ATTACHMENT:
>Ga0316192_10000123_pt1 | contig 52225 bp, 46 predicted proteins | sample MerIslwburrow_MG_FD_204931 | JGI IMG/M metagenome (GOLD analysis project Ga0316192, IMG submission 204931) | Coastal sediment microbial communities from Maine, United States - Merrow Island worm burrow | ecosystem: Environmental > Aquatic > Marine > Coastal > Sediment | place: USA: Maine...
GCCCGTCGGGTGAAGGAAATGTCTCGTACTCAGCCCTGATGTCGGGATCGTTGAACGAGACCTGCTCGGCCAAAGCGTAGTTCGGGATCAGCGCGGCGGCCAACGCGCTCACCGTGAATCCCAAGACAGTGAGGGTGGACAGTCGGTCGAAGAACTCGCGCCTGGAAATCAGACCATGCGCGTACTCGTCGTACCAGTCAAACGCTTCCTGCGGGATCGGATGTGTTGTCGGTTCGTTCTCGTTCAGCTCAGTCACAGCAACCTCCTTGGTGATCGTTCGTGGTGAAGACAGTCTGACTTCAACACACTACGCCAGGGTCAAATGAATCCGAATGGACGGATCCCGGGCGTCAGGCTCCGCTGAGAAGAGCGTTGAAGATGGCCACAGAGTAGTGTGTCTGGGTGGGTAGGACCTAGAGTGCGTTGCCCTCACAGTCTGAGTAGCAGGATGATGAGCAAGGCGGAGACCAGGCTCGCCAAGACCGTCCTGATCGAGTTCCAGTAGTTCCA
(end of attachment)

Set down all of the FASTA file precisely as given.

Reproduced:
>Ga0316192_10000123_pt1 | contig 52225 bp, 46 predicted proteins | sample MerIslwburrow_MG_FD_204931 | JGI IMG/M metagenome (GOLD analysis project Ga0316192, IMG submission 204931) | Coastal sediment microbial communities from Maine, United States - Merrow Island worm burrow | ecosystem: Environmental > Aquatic > Marine > Coastal > Sediment | place: USA: Maine...
GCCCGTCGGGTGAAGGAAATGTCTCGTACTCAGCCCTGATGTCGGGATCGTTGAACGAGACCTGCTCGGCCAAAGCGTAGTTCGGGATCAGCGCGGCGGCCAACGCGCTCACCGTGAATCCCAAGACAGTGAGGGTGGACAGTCGGTCGAAGAACTCGCGCCTGGAAATCAGACCATGCGCGTACTCGTCGTACCAGTCAAACGCTTCCTGCGGGATCGGATGTGTTGTCGGTTCGTTCTCGTTCAGCTCAGTCACAGCAACCTCCTTGGTGATCGTTCGTGGTGAAGACAGTCTGACTTCAACACACTACGCCAGGGTCAAATGAATCCGAATGGACGGATCCCGGGCGTCAGGCTCCGCTGAGAAGAGCGTTGAAGATGGCCACAGAGTAGTGTGTCTGGGTGGGTAGGACCTAGAGTGCGTTGCCCTCACAGTCTGAGTAGCAGGATGATGAGCAAGGCGGAGACCAGGCTCGCCAAGACCGTCCTGATCGAGTTCCAGTAGTTCCA